State v. McMillanAnnotate this Case
65 S.E.2d 212 (1951)
233 N.C. 630
STATE v. McMILLAN.
Supreme Court of North Carolina.
May 23, 1951.
*213 Harry McMullan, Atty. Gen., T. W. Bruton, Asst. Atty. Gen., and Walter F. Brinkley, Member of Staff, Raleigh, for the State.
Worth H. Hester, R. J. Hester, Jr., Elizabethtown, for defendant appellant.
By assignments of error 5 and 6, predicated upon exceptions 5 and 6, defendant challenges the correctness of these portions of the charge of the court to the jury:
"Under the law of the State at this time, the court instructs you that if you return a verdict of guilty of murder in the first degree as charged in the bill of indictment against the defendant, then you have the right and the power in the exercise of your discretion to accompany that verdict with a recommendation of life imprisonment for the defendant, and the statute giving that right and authority and discretion to the jury, also instructs or provides that it is the duty of the court to instruct the jury that they do have the authority, the right and the power to accompany their verdict of first degree murder with a recommendation of that sort if they feel that under the facts and circumstances of the crime alleged to have been committed by the defendant, they are warranted and justified in making that recommendation. That is a matter to be exercised by you gentlemen, in your own discretion"; and
"If the State has satisfied you upon the evidence beyond a reasonable doubt of the guilt of the defendant of murder in the first degree, it is your duty to so find. If you do so find and in the exercise of your discretion you think it proper to do so, you are authorized to accompany that verdict with the recommendation of life imprisonment for the defendant; if you do not so feel under the facts and circumstances, why then of course it is a matter that addresses itself to you as to whether or not you will make that recommendation."
Defendant contends, and properly so, we hold, that these instructions are erroneous, in that they inveigh against the provisions of the statute, G.S. § 14-17, as amended by 1949 Session Laws of North Carolina, Chapter 299, Section 1, pertaining to punishment for murder in the first degree. This Section, as so amended, reads as follows: "A murder which shall be perpetrated by means of poison, lying in wait, imprisonment, starving, torture, or by any other kind of willful, deliberate and premeditated killing, or which shall be committed in the perpetration or attempt to perpetrate any arson, rape, robbery, burglary or other felony, shall be deemed to be murder in the first degree and shall be punished with death: Provided, if at the time of rendering its verdict in open court, the jury shall so recommend, the punishment shall be imprisonment for life in the state's prison, and the court shall so instruct the jury." The proviso embraces the 1949 amendment.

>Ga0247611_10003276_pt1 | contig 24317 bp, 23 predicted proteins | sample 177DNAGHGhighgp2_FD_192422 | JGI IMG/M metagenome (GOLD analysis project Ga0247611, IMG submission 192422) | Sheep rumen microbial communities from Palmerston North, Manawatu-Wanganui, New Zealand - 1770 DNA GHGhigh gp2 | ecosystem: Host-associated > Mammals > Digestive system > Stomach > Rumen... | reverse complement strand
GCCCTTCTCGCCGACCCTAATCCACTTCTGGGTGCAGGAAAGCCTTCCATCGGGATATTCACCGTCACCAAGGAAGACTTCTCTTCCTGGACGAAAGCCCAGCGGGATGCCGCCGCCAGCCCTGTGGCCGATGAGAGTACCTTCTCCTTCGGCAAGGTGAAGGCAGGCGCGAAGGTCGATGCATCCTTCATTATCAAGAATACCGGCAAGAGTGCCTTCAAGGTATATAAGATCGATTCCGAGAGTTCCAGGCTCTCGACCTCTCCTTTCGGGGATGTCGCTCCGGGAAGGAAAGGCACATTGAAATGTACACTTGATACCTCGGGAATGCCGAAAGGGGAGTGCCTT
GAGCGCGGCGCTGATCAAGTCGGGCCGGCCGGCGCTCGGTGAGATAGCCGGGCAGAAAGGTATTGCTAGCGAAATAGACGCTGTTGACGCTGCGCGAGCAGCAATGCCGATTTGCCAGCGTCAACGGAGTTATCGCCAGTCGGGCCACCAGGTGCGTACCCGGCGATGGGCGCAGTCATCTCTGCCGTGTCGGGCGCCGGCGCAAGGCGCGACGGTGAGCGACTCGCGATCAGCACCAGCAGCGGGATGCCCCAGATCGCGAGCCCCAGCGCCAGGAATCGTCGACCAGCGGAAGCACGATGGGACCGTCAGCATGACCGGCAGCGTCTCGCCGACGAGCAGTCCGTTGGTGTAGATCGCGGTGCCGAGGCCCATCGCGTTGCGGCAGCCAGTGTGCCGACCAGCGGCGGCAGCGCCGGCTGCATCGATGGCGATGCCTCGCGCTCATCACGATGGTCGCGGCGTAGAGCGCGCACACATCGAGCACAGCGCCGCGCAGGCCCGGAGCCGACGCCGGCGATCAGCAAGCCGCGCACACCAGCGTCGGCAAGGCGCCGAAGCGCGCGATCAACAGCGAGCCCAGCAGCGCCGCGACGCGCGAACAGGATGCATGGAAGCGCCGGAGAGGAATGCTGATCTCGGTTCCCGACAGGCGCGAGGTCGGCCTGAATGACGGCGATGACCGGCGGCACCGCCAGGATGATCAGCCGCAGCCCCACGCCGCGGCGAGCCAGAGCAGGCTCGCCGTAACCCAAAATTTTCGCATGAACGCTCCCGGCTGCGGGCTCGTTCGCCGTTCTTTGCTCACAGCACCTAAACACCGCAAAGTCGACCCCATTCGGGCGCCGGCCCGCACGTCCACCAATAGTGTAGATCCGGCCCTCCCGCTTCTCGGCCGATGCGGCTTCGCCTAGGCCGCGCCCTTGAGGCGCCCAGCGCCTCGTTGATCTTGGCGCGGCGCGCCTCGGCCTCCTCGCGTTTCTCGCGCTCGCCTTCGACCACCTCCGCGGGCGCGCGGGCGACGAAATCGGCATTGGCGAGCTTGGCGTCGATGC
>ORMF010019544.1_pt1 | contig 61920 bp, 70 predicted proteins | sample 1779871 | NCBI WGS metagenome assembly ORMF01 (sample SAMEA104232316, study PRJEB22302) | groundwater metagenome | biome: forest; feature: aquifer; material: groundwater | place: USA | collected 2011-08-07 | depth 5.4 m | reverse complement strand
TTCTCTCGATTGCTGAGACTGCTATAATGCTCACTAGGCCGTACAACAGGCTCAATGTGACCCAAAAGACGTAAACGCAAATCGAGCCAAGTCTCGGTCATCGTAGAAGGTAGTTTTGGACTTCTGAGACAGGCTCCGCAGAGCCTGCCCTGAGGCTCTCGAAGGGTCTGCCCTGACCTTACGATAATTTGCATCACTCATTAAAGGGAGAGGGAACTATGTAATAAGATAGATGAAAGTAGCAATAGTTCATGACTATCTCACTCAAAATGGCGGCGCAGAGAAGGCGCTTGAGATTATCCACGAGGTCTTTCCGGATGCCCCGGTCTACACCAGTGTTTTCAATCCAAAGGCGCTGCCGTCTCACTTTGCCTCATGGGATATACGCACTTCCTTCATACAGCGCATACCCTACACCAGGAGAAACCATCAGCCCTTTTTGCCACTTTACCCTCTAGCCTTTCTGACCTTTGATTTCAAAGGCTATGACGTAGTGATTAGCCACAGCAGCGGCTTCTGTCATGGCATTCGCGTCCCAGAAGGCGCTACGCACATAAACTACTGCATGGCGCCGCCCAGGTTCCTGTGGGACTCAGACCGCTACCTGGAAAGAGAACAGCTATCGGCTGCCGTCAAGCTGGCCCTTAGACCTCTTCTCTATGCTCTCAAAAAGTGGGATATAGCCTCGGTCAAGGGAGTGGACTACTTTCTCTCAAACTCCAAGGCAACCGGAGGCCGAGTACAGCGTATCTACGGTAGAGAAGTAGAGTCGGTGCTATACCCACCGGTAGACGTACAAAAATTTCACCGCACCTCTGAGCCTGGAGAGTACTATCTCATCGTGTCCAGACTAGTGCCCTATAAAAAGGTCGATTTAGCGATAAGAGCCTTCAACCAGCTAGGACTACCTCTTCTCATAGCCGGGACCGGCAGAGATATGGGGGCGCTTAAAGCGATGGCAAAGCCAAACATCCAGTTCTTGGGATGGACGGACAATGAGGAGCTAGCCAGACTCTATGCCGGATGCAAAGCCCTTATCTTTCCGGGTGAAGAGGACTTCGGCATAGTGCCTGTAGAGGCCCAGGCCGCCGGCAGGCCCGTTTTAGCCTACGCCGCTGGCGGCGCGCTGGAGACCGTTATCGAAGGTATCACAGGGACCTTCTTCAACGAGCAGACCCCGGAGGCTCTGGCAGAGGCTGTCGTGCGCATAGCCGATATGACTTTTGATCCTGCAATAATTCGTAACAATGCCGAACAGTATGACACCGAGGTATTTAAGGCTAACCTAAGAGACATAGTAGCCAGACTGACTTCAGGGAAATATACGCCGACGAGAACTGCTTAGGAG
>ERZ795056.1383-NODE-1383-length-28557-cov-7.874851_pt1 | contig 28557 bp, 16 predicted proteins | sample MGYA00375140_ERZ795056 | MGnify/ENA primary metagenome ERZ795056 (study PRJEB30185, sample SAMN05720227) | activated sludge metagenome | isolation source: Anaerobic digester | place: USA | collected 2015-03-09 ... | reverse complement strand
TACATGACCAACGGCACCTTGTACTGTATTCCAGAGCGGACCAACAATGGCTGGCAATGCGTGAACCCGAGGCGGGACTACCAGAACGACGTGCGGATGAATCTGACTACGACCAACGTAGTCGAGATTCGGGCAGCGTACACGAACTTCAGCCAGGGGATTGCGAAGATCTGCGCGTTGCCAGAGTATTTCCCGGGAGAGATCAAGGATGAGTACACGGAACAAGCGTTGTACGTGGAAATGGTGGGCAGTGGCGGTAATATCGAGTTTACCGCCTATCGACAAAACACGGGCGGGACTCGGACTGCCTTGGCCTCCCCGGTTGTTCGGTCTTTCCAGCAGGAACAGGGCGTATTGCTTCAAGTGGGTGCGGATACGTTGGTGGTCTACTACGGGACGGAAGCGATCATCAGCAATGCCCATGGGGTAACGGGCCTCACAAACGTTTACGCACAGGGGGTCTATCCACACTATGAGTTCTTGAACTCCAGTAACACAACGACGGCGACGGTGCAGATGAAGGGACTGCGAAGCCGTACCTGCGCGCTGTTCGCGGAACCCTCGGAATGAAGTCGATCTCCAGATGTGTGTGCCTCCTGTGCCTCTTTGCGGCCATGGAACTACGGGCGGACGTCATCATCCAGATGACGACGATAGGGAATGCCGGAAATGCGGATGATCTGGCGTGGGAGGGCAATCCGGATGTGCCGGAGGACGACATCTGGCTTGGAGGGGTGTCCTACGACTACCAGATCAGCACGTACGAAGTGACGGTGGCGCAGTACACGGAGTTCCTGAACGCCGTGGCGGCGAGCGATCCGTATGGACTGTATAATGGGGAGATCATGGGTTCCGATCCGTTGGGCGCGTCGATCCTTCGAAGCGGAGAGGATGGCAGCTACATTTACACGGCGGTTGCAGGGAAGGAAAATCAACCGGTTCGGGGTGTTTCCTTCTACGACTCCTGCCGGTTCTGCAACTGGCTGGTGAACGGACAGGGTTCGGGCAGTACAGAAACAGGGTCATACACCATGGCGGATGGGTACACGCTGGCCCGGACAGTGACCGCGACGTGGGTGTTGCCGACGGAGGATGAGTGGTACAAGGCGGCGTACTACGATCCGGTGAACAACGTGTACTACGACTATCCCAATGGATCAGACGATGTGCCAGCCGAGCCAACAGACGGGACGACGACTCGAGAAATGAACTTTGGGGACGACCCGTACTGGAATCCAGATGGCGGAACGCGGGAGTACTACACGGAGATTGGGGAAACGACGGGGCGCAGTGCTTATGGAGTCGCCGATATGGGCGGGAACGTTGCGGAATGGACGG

The language of this amendment stands in bold relief. It is plain and free from ambiguity and expresses a single, definite and sensible meaning,a meaning which under the settled law of this State is conclusively presumed to be the one intended by the Legislature. Asbury v. Town of Albemarle, 162 N.C. 247, 78 S.E. 146, 44 L.R.A., N.S., 1189; Mascot Stove & Mfg. Co. v. Turnage, 183 N.C. 137, 110 S.E. 779; McCanless Motor Co. v. Maxwell, 210 N.C. 725, 188 S.E. 389.
It is patent that the sole purpose of the act is to give to the jury in all cases where a verdict of guilty of murder in the first degree shall have been reached, the right to recommend that the punishment for the crime shall be imprisonment for life in the State's prison. Compare State v. Shackleford, 232 N.C. 299, 59 S.E.2d 825. No conditions are attached to, and no qualifications or limitations are imposed upon, the right of the jury to so recommend. It is an unbridled discretionary right. And it is incumbent upon the court to so instruct the jury. In this, the defendant has a substantive right. Therefore, any instruction, charge or suggestion as to the causes for which the jury could or ought to recommend is error sufficient to set aside a verdict where no recommendation is made.
In the light of these principles, we are of opinion and hold that the cause in the paragraph of the charge first quoted above, *214 reading "if they feel that under the facts and circumstances of the crime alleged to have been committed by the defendant, they are warranted and justified in making that recommendation", and the phrase in the other quoted paragraph reading "under the facts and circumstances", impose unauthorized restrictions upon the discretion vested in the jury.
It may be noted that we are here dealing with a different factual situation from that involved in State v. Johnson, 218 N.C. 604, 12 S.E.2d 278, and those in the cases referred to there in the main opinion of the Court.
The Attorney General for the State, and counsel for defendant cite decisions of the Supreme Court of the United States, and of the courts of last resort in other States treating the subject of recommendation of mercy by a jury, and the effect of such recommendation on question of punishment of the accused. They are of interest, and persuasive, but not controlling here. For annotations on the subject, see 17 A.L.R. 1117, 87 A.L.R. 1362, 138 A.L.R. 1230.
For error pointed out, it is ordered that there be a